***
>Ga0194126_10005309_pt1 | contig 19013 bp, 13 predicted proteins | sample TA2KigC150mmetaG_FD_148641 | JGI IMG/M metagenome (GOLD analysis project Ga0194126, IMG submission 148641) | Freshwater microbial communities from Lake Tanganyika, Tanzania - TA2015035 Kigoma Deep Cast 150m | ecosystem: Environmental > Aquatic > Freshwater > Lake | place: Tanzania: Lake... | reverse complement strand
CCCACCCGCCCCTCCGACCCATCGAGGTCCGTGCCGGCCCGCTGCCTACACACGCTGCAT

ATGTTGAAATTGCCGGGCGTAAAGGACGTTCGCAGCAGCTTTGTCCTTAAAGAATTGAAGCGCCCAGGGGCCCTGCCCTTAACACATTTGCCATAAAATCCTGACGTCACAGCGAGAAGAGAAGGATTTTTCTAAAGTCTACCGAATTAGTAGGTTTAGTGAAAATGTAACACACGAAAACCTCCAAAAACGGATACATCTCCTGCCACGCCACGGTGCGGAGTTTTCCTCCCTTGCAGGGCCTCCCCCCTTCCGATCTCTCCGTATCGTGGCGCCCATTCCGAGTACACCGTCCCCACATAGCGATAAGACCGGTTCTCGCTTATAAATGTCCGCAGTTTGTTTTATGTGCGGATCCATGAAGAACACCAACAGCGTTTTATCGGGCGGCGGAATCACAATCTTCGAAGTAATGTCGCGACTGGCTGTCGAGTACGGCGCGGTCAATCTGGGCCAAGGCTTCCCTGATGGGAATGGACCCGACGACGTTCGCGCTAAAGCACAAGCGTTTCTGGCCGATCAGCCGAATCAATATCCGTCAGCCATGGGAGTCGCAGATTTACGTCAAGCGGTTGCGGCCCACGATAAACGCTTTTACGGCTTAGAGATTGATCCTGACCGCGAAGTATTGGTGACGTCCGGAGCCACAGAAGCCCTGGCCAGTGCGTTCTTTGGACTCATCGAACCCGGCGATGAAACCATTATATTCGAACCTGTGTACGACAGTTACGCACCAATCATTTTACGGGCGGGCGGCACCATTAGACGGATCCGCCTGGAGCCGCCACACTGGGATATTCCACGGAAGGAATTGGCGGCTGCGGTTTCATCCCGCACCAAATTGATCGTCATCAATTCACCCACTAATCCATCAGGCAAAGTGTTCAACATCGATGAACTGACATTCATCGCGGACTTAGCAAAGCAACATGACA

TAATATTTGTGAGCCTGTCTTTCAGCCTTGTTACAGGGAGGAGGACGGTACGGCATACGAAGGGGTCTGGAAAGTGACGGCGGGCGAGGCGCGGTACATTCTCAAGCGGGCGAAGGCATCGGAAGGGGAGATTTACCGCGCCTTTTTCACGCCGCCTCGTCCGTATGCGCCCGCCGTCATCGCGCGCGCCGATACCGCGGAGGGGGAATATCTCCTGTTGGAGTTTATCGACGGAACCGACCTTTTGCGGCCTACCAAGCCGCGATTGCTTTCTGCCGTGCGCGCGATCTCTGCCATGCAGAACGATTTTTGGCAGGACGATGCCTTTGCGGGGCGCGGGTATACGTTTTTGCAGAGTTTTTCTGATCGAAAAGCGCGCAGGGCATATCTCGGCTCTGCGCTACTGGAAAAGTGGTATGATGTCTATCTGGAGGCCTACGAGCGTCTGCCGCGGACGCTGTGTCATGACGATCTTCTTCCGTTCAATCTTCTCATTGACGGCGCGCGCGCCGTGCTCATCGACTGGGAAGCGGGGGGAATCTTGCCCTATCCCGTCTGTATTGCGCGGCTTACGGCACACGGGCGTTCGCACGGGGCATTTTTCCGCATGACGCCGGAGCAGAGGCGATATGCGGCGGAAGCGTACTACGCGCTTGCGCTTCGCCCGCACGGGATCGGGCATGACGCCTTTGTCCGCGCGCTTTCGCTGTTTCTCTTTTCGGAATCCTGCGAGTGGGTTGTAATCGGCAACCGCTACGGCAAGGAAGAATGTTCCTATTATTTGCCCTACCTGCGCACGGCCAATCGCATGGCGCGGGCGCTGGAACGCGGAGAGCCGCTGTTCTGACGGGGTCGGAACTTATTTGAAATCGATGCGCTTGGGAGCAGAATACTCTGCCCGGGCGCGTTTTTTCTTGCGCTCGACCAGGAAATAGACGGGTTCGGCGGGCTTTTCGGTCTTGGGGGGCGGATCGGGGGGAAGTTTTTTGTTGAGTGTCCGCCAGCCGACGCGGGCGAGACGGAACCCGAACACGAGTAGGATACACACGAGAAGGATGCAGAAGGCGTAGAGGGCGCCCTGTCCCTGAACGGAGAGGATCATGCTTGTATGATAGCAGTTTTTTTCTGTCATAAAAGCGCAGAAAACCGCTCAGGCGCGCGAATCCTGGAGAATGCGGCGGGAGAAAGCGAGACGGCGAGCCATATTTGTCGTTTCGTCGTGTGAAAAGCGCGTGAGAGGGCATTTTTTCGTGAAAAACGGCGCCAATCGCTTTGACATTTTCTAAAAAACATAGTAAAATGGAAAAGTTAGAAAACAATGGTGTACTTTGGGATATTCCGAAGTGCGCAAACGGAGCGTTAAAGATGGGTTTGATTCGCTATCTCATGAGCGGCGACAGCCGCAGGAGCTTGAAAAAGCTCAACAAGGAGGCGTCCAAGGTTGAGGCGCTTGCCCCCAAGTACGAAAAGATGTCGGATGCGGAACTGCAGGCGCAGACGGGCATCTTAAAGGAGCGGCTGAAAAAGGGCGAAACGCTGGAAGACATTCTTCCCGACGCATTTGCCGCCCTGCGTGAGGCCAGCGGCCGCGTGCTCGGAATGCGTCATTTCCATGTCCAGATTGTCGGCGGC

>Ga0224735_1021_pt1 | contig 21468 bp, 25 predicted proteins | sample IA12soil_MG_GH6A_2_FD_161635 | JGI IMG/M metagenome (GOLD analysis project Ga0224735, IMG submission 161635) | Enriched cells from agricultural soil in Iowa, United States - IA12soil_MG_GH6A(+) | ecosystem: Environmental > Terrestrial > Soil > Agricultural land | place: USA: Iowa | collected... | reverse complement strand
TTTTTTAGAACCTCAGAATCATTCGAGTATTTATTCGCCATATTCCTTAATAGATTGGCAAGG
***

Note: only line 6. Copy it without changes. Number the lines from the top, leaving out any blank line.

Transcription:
TTTTTTAGAACCTCAGAATCATTCGAGTATTTATTCGCCATATTCCTTAATAGATTGGCAAGG